Chapter 2

Exposing the Enemy in the Camp

The humanistic author of deception:

Desiderius Erasmus Roterodamus

October 27, 1466, born in Rotterdam, Holland

1478 orphaned and sent to church schools

1486 entered an Augustinian monastery

1492 took vows to become a Roman Catholic priest.

1506 received a doctor of divinity degree in Turin, Italy

1510 befriended by Henry VIII, taught Greek at Cambridge University in England

1516 made the first translation of the Greek New Testament into English

1519 wrote tract on matrimony

1521 left England

July 12, 1536, died in Basel, Switzerland

The humanistic instrument of deception:

The fifth view, which was not introduced until the sixteenth century, was called “The Erasmian view:” This view was written more than eleven hundred years after the four authentic historic views and, consequently does not qualify to be called an earliest Church father’s view. When adopted and elaborated on by the reformers it was eventually renamed “The Traditional Protestant View.”

Doesn’t it seem ironic when we realize a rationalistic, humanistic re-interpretation of the marriage doctrine was created by a Roman Catholic teacher and priest, ended up being titled; “The Traditional Protestant View?”

Disiderius Erasmus (1467-1536), after whom this historic doctrinal view was named, was otherwise known as Erasmus of Rotterdam. In university libraries today, he is called “the prince of humanists.”

After his death, the early Roman church declared Erasmus a heretic and all of his writings were banned or burned .v Later, the Pope had every existing anathema declared over Erasmus’ grave and his bones were dug up and scattered.

Although Erasmus is often regarded as a precursor of the Reformation and his works were later listed in the Index of Forbidden Books by the Council of Trent, his war against ignorance and superstition was prompted by his convictions as a humanist rather than as a theologian. He was not a religious reformer, as were Martin Luther and French theologian John Calvin; nor was he inclined to participate in theological discussions. He was first and foremost a man of letters, and as a humanist, he was at the forefront of his age.”vi

Erasmus wrote his paper on marriage and divorce in 1519. His conclusions on the subject were greatly influenced by his humanistic paradigm and total disregard of the earlier Church positions.

J.C. Grayson said, “…Erasmus wished to explain the Scriptures, unconstrained and not squeezed into the harness of doctrinal decisions and tradition.”vii

Erasmus introduced a new idea in his treatise by saying, “any marriage which is capable of being dissolved was never a marriage at all.”viii Whenever we hear such teaching, it is important to again compare it with the clear concise teachings of our Lord Jesus Christ.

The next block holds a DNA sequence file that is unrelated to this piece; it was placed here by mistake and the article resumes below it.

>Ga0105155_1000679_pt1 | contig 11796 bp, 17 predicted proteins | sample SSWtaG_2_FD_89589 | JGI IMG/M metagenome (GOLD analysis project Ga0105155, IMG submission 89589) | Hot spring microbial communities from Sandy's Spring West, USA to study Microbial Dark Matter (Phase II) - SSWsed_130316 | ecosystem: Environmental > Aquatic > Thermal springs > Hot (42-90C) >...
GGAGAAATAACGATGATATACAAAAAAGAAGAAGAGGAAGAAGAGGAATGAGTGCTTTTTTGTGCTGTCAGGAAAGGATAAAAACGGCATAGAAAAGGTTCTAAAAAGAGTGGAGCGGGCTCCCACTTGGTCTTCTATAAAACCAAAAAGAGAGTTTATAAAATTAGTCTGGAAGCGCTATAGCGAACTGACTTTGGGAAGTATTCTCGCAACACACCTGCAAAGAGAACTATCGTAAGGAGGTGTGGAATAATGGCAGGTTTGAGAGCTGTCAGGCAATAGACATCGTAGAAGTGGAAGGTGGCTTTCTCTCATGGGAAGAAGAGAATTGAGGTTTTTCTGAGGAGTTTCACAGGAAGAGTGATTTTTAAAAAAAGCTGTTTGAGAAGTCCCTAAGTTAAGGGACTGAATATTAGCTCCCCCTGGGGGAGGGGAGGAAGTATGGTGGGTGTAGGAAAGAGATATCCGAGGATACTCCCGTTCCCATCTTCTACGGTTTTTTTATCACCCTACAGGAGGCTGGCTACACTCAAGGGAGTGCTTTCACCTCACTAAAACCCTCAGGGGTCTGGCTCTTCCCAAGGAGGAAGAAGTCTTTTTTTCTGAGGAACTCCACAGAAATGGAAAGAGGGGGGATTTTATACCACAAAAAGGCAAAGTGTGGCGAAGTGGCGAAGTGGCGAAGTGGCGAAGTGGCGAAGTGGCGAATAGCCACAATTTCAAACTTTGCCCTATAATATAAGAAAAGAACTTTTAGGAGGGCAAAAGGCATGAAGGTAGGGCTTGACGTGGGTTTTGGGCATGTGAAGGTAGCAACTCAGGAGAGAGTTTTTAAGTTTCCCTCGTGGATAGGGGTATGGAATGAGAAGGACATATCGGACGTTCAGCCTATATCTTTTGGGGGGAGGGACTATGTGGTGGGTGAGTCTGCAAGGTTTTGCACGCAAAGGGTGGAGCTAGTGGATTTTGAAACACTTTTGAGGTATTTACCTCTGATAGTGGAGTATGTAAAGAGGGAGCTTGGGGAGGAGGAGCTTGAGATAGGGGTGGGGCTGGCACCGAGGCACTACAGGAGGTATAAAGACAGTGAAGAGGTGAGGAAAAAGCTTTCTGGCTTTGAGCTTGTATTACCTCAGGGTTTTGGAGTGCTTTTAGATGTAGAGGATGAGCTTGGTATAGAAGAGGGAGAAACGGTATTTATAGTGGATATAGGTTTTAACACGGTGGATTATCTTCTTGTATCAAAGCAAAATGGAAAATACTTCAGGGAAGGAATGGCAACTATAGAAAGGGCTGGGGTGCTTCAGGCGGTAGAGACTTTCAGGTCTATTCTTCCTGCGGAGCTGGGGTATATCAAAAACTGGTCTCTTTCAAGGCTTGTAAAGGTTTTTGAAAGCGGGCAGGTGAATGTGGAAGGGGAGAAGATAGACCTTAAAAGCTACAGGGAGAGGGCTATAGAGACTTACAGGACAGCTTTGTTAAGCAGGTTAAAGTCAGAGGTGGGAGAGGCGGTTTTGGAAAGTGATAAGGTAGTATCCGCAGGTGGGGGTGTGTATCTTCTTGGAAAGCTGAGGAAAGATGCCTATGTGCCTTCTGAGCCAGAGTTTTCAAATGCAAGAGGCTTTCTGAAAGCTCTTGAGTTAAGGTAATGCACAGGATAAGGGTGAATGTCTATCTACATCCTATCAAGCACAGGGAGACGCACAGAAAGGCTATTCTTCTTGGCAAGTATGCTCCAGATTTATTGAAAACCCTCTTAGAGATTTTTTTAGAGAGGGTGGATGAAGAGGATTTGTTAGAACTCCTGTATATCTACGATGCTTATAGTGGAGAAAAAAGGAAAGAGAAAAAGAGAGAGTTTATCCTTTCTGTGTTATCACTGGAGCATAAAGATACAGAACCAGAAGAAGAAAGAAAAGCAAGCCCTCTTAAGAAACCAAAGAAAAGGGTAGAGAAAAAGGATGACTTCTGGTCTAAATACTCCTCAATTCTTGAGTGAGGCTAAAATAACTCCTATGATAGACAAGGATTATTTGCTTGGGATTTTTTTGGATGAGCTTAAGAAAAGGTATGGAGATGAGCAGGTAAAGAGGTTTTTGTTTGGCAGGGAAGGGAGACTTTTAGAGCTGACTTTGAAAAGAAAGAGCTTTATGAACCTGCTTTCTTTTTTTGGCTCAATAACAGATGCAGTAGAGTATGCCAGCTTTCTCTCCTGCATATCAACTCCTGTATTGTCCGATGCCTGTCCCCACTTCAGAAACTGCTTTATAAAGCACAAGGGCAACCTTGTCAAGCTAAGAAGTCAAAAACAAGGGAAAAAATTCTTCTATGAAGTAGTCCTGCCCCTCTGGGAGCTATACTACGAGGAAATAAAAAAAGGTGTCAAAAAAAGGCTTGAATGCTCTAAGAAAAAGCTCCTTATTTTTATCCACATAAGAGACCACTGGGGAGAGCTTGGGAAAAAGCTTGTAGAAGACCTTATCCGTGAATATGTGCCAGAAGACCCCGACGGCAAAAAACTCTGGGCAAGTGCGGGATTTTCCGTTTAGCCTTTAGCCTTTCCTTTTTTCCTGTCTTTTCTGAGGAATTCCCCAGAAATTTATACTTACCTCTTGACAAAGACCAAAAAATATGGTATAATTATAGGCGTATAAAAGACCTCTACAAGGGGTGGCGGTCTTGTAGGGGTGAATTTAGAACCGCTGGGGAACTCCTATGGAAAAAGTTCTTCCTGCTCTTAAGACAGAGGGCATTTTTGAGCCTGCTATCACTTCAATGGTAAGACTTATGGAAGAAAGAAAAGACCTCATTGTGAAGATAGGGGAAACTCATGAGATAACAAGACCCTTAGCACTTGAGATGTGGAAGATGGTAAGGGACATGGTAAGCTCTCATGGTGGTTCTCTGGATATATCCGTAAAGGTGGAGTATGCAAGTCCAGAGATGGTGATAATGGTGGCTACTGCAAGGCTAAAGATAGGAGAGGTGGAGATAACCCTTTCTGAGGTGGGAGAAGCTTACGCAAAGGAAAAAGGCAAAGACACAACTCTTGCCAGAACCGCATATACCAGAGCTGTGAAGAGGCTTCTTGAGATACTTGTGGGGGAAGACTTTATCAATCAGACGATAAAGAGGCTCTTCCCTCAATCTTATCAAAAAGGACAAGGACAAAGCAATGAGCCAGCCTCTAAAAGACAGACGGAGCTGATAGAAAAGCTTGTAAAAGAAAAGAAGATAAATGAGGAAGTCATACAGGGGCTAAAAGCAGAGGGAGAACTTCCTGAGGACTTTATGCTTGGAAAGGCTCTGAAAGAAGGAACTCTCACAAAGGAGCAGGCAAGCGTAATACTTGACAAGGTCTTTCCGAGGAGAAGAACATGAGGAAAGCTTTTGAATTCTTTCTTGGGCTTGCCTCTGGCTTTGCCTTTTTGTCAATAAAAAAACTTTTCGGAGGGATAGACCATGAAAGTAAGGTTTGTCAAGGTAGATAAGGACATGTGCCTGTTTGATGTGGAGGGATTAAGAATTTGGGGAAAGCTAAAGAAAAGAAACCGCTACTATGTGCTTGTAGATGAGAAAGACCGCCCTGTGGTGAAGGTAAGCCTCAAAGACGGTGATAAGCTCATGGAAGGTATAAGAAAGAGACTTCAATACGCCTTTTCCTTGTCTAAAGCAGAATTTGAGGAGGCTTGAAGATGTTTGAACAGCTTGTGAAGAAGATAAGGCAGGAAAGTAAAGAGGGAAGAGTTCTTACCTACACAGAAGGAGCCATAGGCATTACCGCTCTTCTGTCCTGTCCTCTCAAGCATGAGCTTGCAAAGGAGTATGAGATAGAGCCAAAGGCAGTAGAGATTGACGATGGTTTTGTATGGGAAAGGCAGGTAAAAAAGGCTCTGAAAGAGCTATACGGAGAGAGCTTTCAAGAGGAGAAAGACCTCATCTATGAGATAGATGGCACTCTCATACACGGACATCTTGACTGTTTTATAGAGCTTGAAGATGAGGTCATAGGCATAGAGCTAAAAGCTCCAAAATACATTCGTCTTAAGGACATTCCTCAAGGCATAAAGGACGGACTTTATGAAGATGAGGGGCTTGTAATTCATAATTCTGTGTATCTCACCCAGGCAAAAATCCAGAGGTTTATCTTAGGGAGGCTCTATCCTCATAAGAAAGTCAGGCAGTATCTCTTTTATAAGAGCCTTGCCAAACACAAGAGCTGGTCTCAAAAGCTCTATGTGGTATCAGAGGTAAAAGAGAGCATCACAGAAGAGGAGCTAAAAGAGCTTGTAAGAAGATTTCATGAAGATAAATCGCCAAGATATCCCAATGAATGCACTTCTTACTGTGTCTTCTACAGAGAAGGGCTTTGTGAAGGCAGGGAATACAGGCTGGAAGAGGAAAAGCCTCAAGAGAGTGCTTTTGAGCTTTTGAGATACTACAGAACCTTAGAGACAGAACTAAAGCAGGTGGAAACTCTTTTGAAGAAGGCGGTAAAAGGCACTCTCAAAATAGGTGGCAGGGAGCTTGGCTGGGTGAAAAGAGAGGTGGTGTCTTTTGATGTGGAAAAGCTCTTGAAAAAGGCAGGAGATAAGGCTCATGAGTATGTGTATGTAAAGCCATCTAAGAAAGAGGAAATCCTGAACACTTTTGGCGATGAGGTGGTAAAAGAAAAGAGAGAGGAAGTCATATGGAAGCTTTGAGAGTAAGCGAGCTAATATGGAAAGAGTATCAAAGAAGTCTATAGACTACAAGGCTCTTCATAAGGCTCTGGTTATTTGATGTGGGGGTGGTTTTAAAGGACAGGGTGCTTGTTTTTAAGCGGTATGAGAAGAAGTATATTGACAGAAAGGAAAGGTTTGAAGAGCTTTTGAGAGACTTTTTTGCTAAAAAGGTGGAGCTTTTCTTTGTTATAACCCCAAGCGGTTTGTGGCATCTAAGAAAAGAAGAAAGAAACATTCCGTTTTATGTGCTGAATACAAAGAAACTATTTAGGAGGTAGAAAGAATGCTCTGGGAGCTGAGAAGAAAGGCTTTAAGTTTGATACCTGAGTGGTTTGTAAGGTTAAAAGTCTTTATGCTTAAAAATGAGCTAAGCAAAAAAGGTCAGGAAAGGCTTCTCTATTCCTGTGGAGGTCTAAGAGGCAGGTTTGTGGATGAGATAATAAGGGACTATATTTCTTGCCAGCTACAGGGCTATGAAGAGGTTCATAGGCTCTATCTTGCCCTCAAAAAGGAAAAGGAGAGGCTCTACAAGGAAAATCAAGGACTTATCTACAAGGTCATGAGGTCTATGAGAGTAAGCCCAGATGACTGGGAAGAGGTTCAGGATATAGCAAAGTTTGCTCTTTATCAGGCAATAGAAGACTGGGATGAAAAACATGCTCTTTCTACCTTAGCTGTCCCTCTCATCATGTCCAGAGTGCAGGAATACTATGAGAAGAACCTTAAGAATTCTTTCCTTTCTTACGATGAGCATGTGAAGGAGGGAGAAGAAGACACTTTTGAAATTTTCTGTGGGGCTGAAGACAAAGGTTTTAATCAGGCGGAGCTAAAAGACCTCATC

We say again, this conclusion is without merit. This false doctrine was invented by a humanistic philosopher who birthed this heretical position, based upon a false premise. The Christian community adopted his false premise even though his teaching is clearly contrary to the historically clear teaching of God’s Word and all of the earliest Church fathers. The family, which is the bedrock unit of our society, is disintegrating at an alarming rate as a result of adopting this false doctrine.

Despite Jesus’ clear, non-contradictive teaching, the vast majority of today’s religious leaders follow Erasmus’ teachings.

The Erasmian position allows for remarriage where adultery or desertion is involved.

Erasmus, who never left the Roman Catholic Church, deceptively “laid the egg and the reformers hatched it.”ix Erasmus placed this erroneous theory, which I have called the Trojan Horse, before the Protestant reformers. They enthusiastically received it, not realizing the enemies it contained. Hiding inside this Trojan Horse were the devastating enemies; rationalism, humanism, compromise, distorted ideas of men, and doctrines of demons. These enemies represent the secularized humanistic worldview in contrast to a Biblical world view and display a total disregard for what Jesus, Paul and the earliest Church Fathers taught concerning marriage.

The religious societal environment that birthed this new wave of freedom of thought, rationalistic humanism, was one of total intellectual and spiritual bondage. If the Church in Erasmus’ day said the earth was flat and you disagreed by saying it was round, you could be burned at the stake. If the Church said that baptism is by sprinkling and you said that baptism is by immersion, you and your fellow believers stood in danger of being drowned by soldiers at your next baptismal service. There was no room whatsoever for dissent.

Erasmus was a free thinker, and after becoming famous for his publication of a critical edition of the Greek New Testament in 1516 and a second edition used by the translators of the “Authorized King James Version of the Bible,” he was emboldened to write more aggressively. The article, Desiderius Erasmus Roterdamus, found in Wikipedia, the Free Encyclopedia states; “In Switzerland he, (Erasmus), was especially exposed to criticism through his association with men who were more than suspected of extreme rationalistic doctrines.” He not only broke away from the normal boundaries of the Church, but also went on to say, “Reason is the only one guide of life, the supreme arbiter of all questions, politics and religion included.”x